Feeds:
Posts
Comments

Archive for the ‘Grammar’ Category

I’ve added a link to a third other site with “Theological German” in the title.  Professor JJ Niehaus  of Gordon Conwell Theological Seminary has an attractive site with grammar lessons and exercises.  See link on the right sidebar under “Grammar” or click here.

I’ve been using Cue Card with my Greek class, and it is working well.  I have started creating some files of my own for German vocabulary and phrases.  I have just been using them as flash cards, but you can also add images or sound.  You may download Cue Card  here.

I use Multikey to access the Unicode Greek fonts–which are a great advantage over the old ASCII-based Greek fonts.  Palatino Linotype has an excellent Greek font built in.  Times New Roman also has a Greek Unicode font built in.  The Unicode character set is already there, built into Windows (and Mac fonts)–but you have to have a keyboard program to access them.  there is a way to do it through Windows, but Multikey makes it quick and easy to switch between fonts.

To type in German, I follow the advice Judy Redman gave here.

Next week is my spring break, and I should have time to post a couple new reading selections.

Read Full Post »

More Embedded Clauses

The previous post had another doozy of a sentence with embedded clauses.  It helps me to graphically arrange the words in a way that shows how clauses are embedded within other clauses.  The adjective and article endings can also be tricky: -es can be neuter nominative or or genitive singular masculine or neuter; der can be nominative, genitive, or dative (depending on gender and number).  Der can also be a relative pronoun or demonstrative adjective, if its use as a definite article isn’t enough.

After you untangle the syntax, practice reading a passage like this aloud, using pauses, tone, and volume to express the syntax.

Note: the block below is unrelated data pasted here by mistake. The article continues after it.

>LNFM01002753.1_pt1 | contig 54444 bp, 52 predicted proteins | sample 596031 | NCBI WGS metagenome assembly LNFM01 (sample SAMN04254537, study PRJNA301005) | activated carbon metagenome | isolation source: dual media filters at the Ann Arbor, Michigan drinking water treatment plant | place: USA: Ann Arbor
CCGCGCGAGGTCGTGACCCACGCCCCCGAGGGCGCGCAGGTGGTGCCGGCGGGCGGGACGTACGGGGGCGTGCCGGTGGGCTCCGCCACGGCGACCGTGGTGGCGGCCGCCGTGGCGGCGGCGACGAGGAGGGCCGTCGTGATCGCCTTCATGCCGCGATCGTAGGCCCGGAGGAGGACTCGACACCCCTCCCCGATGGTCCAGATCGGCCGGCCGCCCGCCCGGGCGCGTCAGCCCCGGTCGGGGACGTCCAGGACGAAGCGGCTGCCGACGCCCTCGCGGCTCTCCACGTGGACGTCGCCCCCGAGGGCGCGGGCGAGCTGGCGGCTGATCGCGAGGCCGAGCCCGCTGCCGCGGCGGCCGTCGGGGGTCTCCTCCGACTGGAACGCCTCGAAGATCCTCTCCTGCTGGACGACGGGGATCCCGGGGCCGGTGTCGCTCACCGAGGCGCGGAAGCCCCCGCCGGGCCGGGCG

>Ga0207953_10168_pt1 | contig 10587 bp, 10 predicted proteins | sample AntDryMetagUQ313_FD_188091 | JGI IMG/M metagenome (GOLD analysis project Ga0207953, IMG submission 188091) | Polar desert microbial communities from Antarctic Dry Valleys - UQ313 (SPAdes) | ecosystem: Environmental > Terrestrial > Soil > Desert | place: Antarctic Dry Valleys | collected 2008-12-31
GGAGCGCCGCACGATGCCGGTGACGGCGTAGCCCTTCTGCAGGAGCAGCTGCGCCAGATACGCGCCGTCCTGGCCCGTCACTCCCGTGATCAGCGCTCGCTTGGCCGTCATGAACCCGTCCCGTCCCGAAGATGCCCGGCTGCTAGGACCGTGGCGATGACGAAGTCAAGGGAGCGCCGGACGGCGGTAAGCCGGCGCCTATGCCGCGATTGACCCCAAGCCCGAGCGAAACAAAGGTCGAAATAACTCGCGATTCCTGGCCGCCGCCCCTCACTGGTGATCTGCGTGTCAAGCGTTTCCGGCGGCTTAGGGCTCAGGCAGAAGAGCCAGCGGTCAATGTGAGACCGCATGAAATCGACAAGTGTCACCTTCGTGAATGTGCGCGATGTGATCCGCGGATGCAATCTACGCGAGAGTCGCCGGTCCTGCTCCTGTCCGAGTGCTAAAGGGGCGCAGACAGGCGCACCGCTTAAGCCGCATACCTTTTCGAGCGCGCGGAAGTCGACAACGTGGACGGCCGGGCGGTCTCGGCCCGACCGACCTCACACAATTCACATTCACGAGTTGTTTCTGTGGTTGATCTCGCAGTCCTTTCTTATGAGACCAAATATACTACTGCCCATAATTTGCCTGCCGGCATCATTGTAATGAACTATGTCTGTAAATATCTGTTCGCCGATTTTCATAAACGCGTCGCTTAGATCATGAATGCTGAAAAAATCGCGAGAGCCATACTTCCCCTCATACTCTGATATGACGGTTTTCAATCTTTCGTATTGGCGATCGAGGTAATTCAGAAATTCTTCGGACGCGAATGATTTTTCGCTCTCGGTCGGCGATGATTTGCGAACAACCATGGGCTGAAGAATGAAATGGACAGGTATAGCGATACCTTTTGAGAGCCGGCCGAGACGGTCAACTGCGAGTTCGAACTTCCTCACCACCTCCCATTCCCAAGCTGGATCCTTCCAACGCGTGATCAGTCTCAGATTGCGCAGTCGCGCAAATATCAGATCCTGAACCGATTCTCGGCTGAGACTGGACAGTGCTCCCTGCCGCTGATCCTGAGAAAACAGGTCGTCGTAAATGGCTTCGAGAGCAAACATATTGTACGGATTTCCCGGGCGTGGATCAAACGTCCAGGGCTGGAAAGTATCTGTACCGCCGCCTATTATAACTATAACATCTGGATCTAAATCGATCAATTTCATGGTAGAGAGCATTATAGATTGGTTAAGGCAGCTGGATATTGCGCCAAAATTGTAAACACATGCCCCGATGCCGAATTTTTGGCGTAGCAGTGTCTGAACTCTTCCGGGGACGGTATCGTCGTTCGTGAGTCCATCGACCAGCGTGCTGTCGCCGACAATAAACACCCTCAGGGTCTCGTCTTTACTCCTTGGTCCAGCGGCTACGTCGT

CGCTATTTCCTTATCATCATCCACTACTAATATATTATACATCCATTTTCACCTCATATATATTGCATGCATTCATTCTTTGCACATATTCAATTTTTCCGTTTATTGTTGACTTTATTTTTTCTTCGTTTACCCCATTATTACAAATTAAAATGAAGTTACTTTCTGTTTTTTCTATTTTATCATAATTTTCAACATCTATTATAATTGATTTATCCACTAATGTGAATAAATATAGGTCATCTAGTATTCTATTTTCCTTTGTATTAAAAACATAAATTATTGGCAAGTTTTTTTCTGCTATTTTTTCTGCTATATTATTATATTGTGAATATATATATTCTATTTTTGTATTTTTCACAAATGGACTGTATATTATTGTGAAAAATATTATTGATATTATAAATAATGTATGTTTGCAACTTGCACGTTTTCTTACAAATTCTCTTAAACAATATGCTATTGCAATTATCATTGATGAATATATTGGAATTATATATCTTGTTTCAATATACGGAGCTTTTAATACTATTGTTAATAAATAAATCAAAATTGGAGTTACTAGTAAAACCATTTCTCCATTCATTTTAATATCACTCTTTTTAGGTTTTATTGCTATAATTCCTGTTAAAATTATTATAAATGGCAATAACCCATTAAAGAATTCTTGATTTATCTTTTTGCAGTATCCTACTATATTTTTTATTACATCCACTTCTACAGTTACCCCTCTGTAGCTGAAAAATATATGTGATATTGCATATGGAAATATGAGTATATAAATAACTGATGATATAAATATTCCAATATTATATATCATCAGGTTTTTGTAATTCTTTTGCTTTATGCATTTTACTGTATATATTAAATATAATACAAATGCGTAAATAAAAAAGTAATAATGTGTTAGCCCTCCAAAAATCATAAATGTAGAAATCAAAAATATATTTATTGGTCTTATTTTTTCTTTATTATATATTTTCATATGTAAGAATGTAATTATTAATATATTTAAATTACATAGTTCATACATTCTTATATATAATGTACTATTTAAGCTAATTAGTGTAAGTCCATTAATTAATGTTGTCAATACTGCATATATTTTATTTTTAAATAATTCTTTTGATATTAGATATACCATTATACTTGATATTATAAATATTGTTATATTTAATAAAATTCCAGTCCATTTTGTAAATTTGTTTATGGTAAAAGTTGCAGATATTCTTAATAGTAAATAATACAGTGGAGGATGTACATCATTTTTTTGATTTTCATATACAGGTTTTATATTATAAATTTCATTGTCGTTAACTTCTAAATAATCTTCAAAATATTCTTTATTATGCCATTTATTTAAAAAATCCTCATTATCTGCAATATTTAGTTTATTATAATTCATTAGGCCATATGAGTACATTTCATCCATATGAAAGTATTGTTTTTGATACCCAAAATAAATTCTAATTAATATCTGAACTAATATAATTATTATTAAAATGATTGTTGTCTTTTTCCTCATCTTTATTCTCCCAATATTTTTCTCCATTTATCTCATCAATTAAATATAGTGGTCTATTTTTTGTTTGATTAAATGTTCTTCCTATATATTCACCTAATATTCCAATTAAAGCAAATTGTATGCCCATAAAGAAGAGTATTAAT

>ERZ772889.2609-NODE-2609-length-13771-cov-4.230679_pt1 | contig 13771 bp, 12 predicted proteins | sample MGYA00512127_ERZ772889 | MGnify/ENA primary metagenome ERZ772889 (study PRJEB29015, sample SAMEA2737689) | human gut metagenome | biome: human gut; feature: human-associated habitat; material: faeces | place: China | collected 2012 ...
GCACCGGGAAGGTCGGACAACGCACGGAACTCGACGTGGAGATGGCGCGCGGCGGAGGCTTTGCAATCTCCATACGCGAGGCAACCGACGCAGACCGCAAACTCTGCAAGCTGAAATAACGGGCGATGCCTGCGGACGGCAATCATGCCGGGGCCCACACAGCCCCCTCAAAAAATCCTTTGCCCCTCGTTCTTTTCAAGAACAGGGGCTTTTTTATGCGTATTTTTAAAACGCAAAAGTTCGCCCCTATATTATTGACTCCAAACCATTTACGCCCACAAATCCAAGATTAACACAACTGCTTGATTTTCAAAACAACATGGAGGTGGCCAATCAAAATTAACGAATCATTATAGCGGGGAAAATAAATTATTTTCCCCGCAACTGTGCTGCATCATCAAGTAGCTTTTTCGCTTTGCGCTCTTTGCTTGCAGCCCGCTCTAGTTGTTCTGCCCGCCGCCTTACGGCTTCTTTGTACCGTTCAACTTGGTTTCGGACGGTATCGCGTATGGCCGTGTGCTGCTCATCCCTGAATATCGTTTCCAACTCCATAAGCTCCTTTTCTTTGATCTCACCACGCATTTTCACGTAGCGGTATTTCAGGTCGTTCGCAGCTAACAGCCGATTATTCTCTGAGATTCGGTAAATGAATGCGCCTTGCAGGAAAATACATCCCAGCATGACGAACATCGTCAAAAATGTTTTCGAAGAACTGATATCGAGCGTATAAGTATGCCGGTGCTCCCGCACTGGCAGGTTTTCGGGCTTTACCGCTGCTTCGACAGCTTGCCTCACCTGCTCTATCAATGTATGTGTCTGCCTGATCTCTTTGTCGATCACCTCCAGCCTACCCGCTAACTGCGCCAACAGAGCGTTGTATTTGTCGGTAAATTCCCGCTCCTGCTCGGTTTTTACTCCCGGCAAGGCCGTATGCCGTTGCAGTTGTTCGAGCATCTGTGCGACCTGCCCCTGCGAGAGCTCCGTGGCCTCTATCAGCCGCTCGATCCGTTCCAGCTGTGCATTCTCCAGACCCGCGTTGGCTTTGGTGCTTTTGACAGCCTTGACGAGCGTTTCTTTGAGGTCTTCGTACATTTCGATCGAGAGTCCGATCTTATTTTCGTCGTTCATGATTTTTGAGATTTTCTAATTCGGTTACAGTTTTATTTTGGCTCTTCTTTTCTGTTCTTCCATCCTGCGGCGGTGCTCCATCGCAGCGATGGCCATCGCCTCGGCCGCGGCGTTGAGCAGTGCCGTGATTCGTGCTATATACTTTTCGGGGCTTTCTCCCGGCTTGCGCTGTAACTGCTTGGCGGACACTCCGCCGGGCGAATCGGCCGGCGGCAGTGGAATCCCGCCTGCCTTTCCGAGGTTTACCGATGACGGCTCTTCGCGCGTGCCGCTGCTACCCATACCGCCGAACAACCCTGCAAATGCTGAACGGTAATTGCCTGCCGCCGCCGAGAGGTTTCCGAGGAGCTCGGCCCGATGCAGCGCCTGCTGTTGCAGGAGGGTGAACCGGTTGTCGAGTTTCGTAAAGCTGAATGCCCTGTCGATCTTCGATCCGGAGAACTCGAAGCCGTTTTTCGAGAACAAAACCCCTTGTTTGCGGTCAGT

Wissenschaft in Erkenntnis

jenes in Gottes Werk gesprochenen Wortes Gottes

Wissenschaft in der Schule

der jenes Wort Gottes bezeugenden heiligen Schrift

Wissenschaft in der Bemühung

um die der (durch jenes Wort Gottes) berufenen Gemeinde

unausweichlich gestellte Wahrheitsfrage.

science in recognition of that word of God spoken in God’s work,
science in the school of the Holy Scriptures which testify to that word of God,
science in the labor for the question of truth which is inescapably placed before the community  that is called through that word of God.

Read Full Post »

Not Hamburger sandwiches, nor Frankfurter sandwiches, but maybe some Basler sandwiches:

One of the things that makes German syntax so difficult to follow is the way a long string of words (many clauses, in fact) can be sandwiched between two words that relate closely to each other.

Especially common are what I call “article sandwiches.”  In English we normally sandwich an adjective between the definite article and its noun: the man, the big man, the big, bad wolf.  We don’t usually, however, sandwich prepositional phrases or relative clauses between a noun and its article.  German writers, it seems, love to do this.

We don’t say things like, “the in-the-moon man” or “the whom-everyone-loves man.”  Those would make perfectly good German.  Observe how many words intervene between “die” and “Bekanntschaft” in the following example—and how many words between “dem” and “Gott.”